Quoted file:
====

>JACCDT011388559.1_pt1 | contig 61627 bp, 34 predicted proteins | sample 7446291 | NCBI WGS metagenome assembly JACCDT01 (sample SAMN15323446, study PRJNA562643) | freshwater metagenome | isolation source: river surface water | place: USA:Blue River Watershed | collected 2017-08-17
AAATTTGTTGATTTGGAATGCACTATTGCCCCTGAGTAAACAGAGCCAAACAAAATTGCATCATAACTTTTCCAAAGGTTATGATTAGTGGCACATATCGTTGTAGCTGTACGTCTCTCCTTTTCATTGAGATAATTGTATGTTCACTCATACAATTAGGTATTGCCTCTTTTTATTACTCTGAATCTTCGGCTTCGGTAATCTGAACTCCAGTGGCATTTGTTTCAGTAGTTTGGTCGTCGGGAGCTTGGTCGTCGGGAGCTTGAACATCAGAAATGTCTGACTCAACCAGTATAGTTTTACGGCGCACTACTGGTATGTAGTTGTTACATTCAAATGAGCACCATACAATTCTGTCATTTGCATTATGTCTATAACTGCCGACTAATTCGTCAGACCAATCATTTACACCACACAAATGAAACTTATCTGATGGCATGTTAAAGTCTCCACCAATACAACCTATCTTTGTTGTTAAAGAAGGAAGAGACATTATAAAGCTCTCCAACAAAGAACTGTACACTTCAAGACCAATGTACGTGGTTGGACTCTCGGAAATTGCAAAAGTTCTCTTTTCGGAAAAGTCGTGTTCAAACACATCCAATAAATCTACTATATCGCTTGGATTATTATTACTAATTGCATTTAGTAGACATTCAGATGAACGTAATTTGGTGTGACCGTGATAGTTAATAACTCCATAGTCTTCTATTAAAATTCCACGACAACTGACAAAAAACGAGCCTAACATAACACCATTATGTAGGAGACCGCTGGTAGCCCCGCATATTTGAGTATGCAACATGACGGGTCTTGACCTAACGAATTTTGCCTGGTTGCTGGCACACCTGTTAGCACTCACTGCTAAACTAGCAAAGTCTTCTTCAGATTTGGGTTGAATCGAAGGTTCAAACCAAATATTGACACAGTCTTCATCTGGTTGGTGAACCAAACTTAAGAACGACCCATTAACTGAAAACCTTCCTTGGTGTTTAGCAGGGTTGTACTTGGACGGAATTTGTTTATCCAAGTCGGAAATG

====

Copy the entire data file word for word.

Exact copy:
>JACCDT011388559.1_pt1 | contig 61627 bp, 34 predicted proteins | sample 7446291 | NCBI WGS metagenome assembly JACCDT01 (sample SAMN15323446, study PRJNA562643) | freshwater metagenome | isolation source: river surface water | place: USA:Blue River Watershed | collected 2017-08-17
AAATTTGTTGATTTGGAATGCACTATTGCCCCTGAGTAAACAGAGCCAAACAAAATTGCATCATAACTTTTCCAAAGGTTATGATTAGTGGCACATATCGTTGTAGCTGTACGTCTCTCCTTTTCATTGAGATAATTGTATGTTCACTCATACAATTAGGTATTGCCTCTTTTTATTACTCTGAATCTTCGGCTTCGGTAATCTGAACTCCAGTGGCATTTGTTTCAGTAGTTTGGTCGTCGGGAGCTTGGTCGTCGGGAGCTTGAACATCAGAAATGTCTGACTCAACCAGTATAGTTTTACGGCGCACTACTGGTATGTAGTTGTTACATTCAAATGAGCACCATACAATTCTGTCATTTGCATTATGTCTATAACTGCCGACTAATTCGTCAGACCAATCATTTACACCACACAAATGAAACTTATCTGATGGCATGTTAAAGTCTCCACCAATACAACCTATCTTTGTTGTTAAAGAAGGAAGAGACATTATAAAGCTCTCCAACAAAGAACTGTACACTTCAAGACCAATGTACGTGGTTGGACTCTCGGAAATTGCAAAAGTTCTCTTTTCGGAAAAGTCGTGTTCAAACACATCCAATAAATCTACTATATCGCTTGGATTATTATTACTAATTGCATTTAGTAGACATTCAGATGAACGTAATTTGGTGTGACCGTGATAGTTAATAACTCCATAGTCTTCTATTAAAATTCCACGACAACTGACAAAAAACGAGCCTAACATAACACCATTATGTAGGAGACCGCTGGTAGCCCCGCATATTTGAGTATGCAACATGACGGGTCTTGACCTAACGAATTTTGCCTGGTTGCTGGCACACCTGTTAGCACTCACTGCTAAACTAGCAAAGTCTTCTTCAGATTTGGGTTGAATCGAAGGTTCAAACCAAATATTGACACAGTCTTCATCTGGTTGGTGAACCAAACTTAAGAACGACCCATTAACTGAAAACCTTCCTTGGTGTTTAGCAGGGTTGTACTTGGACGGAATTTGTTTATCCAAGTCGGAAATG